Moreover, the animals on Pandora’s crown speak, for her crown is also the crowning point of Hephaistos’ craftsmanship or demiurgy, the intelligent animal. Platonists regard Hephaistos as the craftsman of the physical universe itself, and in Pandora’s crown of speaking animals we see the theological integration of the naturalistic account in which intelligence arises from the pressures of survival upon beings sustaining themselves and reproducing in time.
- See “The Wrath of Sekhmet,” pp. 276-316 in Daughter of the Sun: A Devotional Anthology in Honor of Sekhmet, ed. Tina Georgitsis (Asheville, NC: Bibliotheca Alexandrina, 2015) as well as “The Book of the Celestial Cow: A Theological Interpretation,” Eye of the Heart: A Journal of Traditional Wisdom, No. 3, May 2009, pp. 73-99; “Queen of Kinêsis: Understanding Hera,” pp. 126-148 in Queen of Olympos: A Devotional Anthology for Hera and Iuno, ed. Lykeia (Asheville, NC: Bibliotheca Alexandrina, 2013). ↩
- Pp. 39-42 in Thomas B. Coburn, Encountering the Goddess: A Translation of the Devī-Māhātmya and a Study of Its Interpretation (Albany, NY: SUNY Press, 1991). ↩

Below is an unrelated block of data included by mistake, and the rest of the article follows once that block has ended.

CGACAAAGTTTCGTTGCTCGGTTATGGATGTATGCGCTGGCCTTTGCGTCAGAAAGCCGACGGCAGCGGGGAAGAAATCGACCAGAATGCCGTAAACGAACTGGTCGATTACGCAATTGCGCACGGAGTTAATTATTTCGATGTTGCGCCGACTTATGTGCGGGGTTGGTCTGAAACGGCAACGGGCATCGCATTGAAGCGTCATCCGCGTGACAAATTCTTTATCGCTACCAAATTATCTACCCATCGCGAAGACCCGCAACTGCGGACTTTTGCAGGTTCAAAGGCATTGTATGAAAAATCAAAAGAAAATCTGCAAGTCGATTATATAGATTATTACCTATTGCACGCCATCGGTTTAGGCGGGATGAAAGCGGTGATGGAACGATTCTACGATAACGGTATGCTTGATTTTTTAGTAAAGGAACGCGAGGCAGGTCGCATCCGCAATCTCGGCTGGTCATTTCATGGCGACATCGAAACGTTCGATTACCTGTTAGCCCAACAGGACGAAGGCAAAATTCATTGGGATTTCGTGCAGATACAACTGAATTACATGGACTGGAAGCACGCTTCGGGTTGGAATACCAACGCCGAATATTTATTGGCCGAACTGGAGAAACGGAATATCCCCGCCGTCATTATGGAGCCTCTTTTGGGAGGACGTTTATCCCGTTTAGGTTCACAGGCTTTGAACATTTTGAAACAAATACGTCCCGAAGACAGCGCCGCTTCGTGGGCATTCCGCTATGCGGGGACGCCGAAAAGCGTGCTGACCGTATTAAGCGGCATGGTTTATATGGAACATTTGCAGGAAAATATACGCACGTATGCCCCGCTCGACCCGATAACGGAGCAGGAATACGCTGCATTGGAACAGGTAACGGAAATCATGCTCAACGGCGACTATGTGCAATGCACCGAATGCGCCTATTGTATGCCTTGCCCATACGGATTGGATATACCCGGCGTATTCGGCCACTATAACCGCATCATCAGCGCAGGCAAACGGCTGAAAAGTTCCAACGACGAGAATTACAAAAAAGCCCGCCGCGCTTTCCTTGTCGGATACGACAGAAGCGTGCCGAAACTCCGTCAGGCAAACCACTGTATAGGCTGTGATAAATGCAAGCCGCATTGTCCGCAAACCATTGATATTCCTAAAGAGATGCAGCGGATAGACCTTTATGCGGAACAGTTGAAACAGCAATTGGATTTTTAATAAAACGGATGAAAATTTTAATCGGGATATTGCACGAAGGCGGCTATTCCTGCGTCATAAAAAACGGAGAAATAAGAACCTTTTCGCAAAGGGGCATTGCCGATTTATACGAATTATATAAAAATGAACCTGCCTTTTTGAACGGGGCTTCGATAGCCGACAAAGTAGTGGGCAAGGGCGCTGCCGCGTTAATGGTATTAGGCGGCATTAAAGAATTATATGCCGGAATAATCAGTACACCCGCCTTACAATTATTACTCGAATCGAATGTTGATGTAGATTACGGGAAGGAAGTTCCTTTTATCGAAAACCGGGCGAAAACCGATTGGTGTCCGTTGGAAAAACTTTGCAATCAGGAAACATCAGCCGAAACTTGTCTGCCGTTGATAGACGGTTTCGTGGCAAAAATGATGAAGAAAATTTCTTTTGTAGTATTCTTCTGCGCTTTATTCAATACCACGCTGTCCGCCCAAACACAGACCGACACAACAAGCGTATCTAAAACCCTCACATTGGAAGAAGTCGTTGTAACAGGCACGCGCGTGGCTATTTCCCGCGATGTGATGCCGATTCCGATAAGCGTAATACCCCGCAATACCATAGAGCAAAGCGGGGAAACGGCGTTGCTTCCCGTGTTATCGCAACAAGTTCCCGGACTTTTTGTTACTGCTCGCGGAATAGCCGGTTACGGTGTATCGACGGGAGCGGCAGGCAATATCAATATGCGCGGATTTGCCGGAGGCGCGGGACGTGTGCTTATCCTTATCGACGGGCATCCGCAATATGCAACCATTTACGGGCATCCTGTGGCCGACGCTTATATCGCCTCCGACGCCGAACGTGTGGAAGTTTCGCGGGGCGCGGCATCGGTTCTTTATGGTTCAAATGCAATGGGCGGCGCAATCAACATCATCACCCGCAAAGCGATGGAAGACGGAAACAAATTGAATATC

- http://polytheist.com/noeseis/2015/09/08/the-passion-of-the-kore/ ↩
- De antro nympharum 66.13-17 Nauck; trans. Thomas Taylor, modified. ↩
- On the symbolism of ‘theft’ in myths, with specific reference to Prometheus’ theft of fire, see “The Theological Interpretation of Myth,” The Pomegranate: The International Journal of Pagan Studies, Vol. 7, No. 1, 2005, pp. 37-8. ↩
- “Opening the Way of Writing: Semiotic Metaphysics in the Book of Thoth,” pp. 215-247 in Practicing Gnosis: Ritual, Magic, Theurgy and Liturgy in Nag Hammadi, Manichaean and Other Ancient Literature. Essays in Honor of Birger A. Pearson, ed. April D. DeConick, Gregory Shaw, and John D. Turner. (Leiden: Brill, 2013). ↩